I just flipped through the Dancing skeletons assignment and you guys have really done some nice things! This one isn't gonna be as much fun as that, maybe, but it's not bad considering I only got one brain cell left...
We're doing a drawing of some stuff (see below) to see how well we do with different textures, and at the same time, maybe learn a bit about composition and layout. You can use whatever tools and medium you're most comfortable with, and yes, it can certainly be black and white.
Kinda Bumpyish Things (Due November 17)
We will draw ALL of the following:
1. A piece of wood with the bark still on it (The bark is the important part).
2. A stone, pebble or rock (whatEVER...), preferably one that isn't polished to a glassy sheen (Think RUFF, RUFF, RUFF...)
NOTE: You can have more than one of the two items above if you want, but ONLY these two items. From Number 3 on, ONLY one is permitted...
3. The threaded section of a metal bolt, like a screw, but the kind that takes a nut and holds your skeleton together (...?...they don't? Oh...sorry...) And...yes, you can draw the WHOLE bolt if you want...
4. A leaf, from a tree or any other kind of plant. I'd consider a fern frond or something like that a "leaf" for the sake of argument.
5. A piece of cloth that has a really obvious weave to it, like burlap, the stuff they make sacks out of. It can be any size or shape you want.
6. A beetle--the buggy kind, like a lady bug or June Bug, with hard outer wings...not the musical kind.
AND, when we draw these things, we're going to arrange them on the page is if they were a real still life--which sounds like it would be rather difficult to do because their so different in size and such from each other, BUT you don't have to make them in the proper size in relation to each other. The leaf can be as big as a house if you want it to be (not recommended) and the bolt thread can be growing right out of the pebble, if that's what works for you. You're basically doing a fantasy still life. As long as the item is there, it can be any size you want it to in relation to the other items. OoooOOOOOOOOoooooooooooo...surreal....
You CAN'T add any additional things, even a bit of string, for example, or a box to hold something or lean something against. (But, since the burlap cloth can be any shape or size you want, there's nothing in the rules that say you can't have s bunch of loose threads hanging off it--just in case you wanted to tie something to 'em...see how this works?)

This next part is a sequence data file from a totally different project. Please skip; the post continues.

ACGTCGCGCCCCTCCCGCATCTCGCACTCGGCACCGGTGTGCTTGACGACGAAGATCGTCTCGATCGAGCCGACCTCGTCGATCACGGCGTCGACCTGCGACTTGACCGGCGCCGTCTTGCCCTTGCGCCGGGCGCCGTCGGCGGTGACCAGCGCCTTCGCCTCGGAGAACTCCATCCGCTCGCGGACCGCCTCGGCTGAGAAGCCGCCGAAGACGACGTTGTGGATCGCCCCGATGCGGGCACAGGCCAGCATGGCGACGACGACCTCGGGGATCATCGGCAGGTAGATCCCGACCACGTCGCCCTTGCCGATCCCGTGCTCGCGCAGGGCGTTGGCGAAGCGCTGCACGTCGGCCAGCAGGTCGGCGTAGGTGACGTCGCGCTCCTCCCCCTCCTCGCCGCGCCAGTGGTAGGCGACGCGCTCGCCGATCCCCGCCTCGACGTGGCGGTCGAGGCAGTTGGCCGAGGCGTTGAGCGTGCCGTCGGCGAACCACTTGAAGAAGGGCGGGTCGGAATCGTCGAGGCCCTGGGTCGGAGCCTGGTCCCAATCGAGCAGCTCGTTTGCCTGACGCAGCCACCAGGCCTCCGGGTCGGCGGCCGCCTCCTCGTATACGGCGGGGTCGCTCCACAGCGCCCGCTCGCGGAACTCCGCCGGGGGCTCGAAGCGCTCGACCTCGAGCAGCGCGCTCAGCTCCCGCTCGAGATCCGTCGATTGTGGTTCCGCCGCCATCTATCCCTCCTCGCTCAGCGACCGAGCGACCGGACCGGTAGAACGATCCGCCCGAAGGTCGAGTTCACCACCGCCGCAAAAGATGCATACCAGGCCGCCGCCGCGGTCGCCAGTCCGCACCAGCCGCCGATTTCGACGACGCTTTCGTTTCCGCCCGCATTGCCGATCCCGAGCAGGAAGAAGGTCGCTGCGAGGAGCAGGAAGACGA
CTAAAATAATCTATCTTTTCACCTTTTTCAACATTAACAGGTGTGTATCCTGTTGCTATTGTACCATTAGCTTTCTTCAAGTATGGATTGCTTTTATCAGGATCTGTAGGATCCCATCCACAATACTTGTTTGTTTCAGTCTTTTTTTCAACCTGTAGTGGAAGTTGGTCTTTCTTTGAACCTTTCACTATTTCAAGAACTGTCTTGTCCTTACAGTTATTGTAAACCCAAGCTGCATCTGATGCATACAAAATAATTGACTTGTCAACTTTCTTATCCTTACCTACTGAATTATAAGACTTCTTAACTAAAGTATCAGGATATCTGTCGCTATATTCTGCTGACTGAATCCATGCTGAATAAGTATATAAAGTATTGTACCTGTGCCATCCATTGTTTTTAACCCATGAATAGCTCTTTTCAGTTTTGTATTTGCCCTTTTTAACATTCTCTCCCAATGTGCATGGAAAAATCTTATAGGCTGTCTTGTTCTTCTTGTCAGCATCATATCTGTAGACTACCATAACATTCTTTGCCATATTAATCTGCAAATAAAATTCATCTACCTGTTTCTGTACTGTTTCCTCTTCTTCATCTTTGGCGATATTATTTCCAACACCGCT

There is no background (except for white paper and any shadows that are cast by your items).
Why we're doin' this...
All of the items above have very different textures. and no matter what level your skills are at, you should be able to show the difference between them fairly easily. You just have to think a bit, and study some samples from the net or your backyard for a few minutes, and you'll pull it off--probably a lot better than you thought you could. Be very careful about how the shadows and light affect your items. This is primarily how you'll be showing the texture to your viewers. And this skill is what makes you one step ahead of the guy who just paints and draws everything as if they were all made from smooth plaster.
Actually, your biggest problem isn't the textures on all that stuff. That's just my way off keeping you busy for awhile so I can get some coffee. And even the beetle ain't that hard to draw--I mean--what are the odds yours will end up lookin' like a refrigerator or something dumb like that anyway? The BIG problem is what you're going to do with all those items.
What you end up doing is called your composition. Your layout. It's the most important part of any art you will ever do. It's what makes you an artist, not a short-order cook.
Whenever you start a drawing, you have to think for a few minutes about where everything should go. You do it without thinking when you draw a person. I mean, how many times have you accidentally drawn somebody's head where their left foot should be, and slapped yourself in the forehead later for makin' such a dumb mistake? What you have to do is determine where each item would work best in your picture, and in this case, what size it is. Is what you end up with kind of pleasing, or exciting? Does anything look out of place? Would your viewer think it was attractive? Does it look remotely believable?
This sounds like a simple thing to cope with, and it generally is when you're dealing with something simple (like a paperclip...), but gets REALLY complicated when you do something with a few more elements in it, like maybe the Sistine Chapel Ceiling. And the more contradictory the elements, the more difficult the final composition becomes. That's why we're practicing here with little things--so you can be ready when the Pope calls about his ceiling...I'm thinkin' an off-white with lavender trim...